At an event in Prague today, we look at prosperity in the Czech Republic, where is has grown faster than the Western European average. This event is part of a series, following the launch of our 2016 Central and Eastern European Prosperity Report with Erste Bank earlier this year.
Read the report here.
Prosperity in the Czech Republic has grown faster than the Western European average, but starting from a lower base; it currently ranks 27th globally amongst 149 countries, finds the inaugural CEE Prosperity Index study published by the Legatum Institute and sponsored by Erste Group Bank. Although its ranking improved only marginally over time (from 28th in 2007 to 27th in 2016), the country has built strong foundations and is performing well across most of the pillars of the Prosperity Index. The study reveals the Czech Republic has a ‘prosperity surplus’ – in other words it delivers more prosperity relative to its wealth levels. However, while the country is already engaging in high-end manufacturing, a shift to a knowledge economy can help it to move further up the value chain. Three areas that are crucial if it is to achieve that and improve its global competitiveness are Social Capital, Business Environment and Education, the authors of the study note.
The Legatum Prosperity Index™ ranks nations over nine areas: Economic Quality, Business Environment, Governance, Education, Health, Safety and Security, Personal Freedom, Social Capital and the Natural Environment. It goes beyond macroeconomic indicators to measure prosperity holistically, as a function of both material wealth and social wellbeing. As such, it views economic and social prosperity as inextricably linked, with each promoting the other.
In the prosperity sub-index rankings, the Czech Republic performs best on Education (24th) and scores lowest on Social Capital (78th). The four components of Social Capital are trust, family & community, civic engagement and civic participation. The study highlights mixed developments in areas of trust between individuals – for example lower levels of family and community social capital, in terms of helping strangers and financial help to others; but higher levels in terms of getting help from others. One marker that particularly stands out is low civic participation, with decreasing levels of people voicing opinion to a public official compared to ten years ago.
The CEE Index finds that poor Social Capital is a damaging and defining characteristic across the whole of Central and Eastern Europe, thus limiting countries’ ability to deliver prosperity. A Social Capital deficit is significantly correlated with higher levels of corruption, weaker rule of law, and poorer business regulation.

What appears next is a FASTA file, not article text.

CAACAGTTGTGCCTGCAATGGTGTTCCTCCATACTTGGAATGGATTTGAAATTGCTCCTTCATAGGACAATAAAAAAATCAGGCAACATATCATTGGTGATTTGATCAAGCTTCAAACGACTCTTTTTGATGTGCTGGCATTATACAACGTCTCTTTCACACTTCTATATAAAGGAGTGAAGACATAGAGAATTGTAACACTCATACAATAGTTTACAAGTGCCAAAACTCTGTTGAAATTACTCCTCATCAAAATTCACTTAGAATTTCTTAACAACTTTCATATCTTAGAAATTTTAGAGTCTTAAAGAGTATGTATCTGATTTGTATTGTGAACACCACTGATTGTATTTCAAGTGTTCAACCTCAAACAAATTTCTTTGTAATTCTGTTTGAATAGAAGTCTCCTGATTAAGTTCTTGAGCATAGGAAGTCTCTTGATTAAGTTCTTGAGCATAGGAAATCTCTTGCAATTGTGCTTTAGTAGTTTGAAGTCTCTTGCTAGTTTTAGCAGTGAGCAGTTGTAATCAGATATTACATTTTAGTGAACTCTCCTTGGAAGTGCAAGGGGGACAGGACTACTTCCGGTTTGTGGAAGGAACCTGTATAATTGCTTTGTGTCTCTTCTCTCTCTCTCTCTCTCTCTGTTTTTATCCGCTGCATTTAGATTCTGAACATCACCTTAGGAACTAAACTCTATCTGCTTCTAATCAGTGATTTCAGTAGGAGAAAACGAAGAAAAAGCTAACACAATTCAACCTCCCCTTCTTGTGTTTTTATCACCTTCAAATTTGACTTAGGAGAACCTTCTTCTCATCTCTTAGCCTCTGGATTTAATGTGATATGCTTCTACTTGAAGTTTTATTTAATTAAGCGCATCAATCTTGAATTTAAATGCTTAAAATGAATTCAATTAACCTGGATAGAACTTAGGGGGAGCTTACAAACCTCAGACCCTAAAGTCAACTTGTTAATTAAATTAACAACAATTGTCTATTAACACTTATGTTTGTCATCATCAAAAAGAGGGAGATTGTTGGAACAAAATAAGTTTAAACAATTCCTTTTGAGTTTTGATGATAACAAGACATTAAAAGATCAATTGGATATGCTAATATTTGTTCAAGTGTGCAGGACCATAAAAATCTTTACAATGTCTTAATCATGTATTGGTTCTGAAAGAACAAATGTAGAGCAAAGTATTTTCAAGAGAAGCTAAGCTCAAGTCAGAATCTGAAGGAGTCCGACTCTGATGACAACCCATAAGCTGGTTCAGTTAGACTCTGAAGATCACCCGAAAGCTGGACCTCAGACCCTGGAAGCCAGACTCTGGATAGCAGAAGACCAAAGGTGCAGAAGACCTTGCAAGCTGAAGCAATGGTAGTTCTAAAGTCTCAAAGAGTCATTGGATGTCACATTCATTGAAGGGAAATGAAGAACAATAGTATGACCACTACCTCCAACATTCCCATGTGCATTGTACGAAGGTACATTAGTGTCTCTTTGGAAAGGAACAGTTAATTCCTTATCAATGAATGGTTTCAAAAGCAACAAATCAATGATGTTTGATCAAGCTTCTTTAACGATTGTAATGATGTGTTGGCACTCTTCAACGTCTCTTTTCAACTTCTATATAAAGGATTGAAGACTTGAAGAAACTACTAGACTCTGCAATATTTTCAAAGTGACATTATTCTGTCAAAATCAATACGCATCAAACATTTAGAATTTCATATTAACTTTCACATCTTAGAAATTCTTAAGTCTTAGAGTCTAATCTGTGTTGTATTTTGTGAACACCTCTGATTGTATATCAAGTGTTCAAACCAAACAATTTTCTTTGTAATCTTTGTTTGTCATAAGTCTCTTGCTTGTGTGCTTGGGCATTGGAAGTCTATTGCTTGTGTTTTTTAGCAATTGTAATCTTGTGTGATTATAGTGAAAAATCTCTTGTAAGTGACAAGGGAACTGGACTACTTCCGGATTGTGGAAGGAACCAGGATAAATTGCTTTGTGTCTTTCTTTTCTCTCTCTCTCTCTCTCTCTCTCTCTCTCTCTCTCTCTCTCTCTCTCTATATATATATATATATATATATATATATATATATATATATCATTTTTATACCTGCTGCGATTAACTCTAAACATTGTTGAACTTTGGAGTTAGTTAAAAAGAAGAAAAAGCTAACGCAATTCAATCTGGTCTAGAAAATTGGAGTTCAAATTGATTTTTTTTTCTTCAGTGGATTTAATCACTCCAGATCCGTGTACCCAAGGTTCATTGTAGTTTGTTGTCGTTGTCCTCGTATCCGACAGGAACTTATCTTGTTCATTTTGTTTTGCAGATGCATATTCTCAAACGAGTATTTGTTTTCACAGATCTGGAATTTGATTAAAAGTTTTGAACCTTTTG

“The centrality of Social Capital cannot be overstated – a low score feeds into other areas such as Governance, Economic Quality and Business Environment. When people do not trust that their fellow citizens are playing by the rules, that institutions are enforcing those rules fairly or that there is a shared understanding of the public good, other areas of public life are damaged too,” explains Shanker Singham, Legatum Institute's Director of Economic Policy & Prosperity Studies.
The highest improvement in scores was recorded in the Business Environment pillar, where the country’s ranking jumped 20 places over the past ten years to 30th in 2016. Nevertheless, the score is still below Germany and Western European average and there are further areas of improvement. Although the overall score of ease of starting a business has been improving and is now higher and comparable to the Western European average, this contrasts with the perception of the Czech Republic as a good place to start to a business, which has not been improving over the past three years. Perceptions of whether it is possible to get ahead by working hard are also worse than the Western European and world averages. This gap in terms of perceptions could arise from bureaucracy and frequent changes in law and taxation, and reflect the higher expectations of the private sector from the public sector.
The Czech Republic’s Education score has been increasing over time and is now one of the highest in the Central and Eastern European region. The country is poised to catch up with more advanced economies such as Hong Kong, Germany or Sweden on this dimension. However, the authors of the study point out the sharp contrast between technical/vocational enrolment, which is relatively high, and tertiary enrolment, which is relatively low compared to Western European average. If the Czech Republic is to successfully undertake the shift towards a knowledge-based economy, tertiary education also needs to keep pace with developments in industry and manufacturing.
Improvements in Social Capital, Business Environment and Education can help the Czech Republic to avoid being stuck in the middle-income trap. Examples of other economies that have transitioned from a manufacturing to a knowledge-based economy - Hong Kong, Singapore, Sweden - show that these tend to have higher scores across these areas.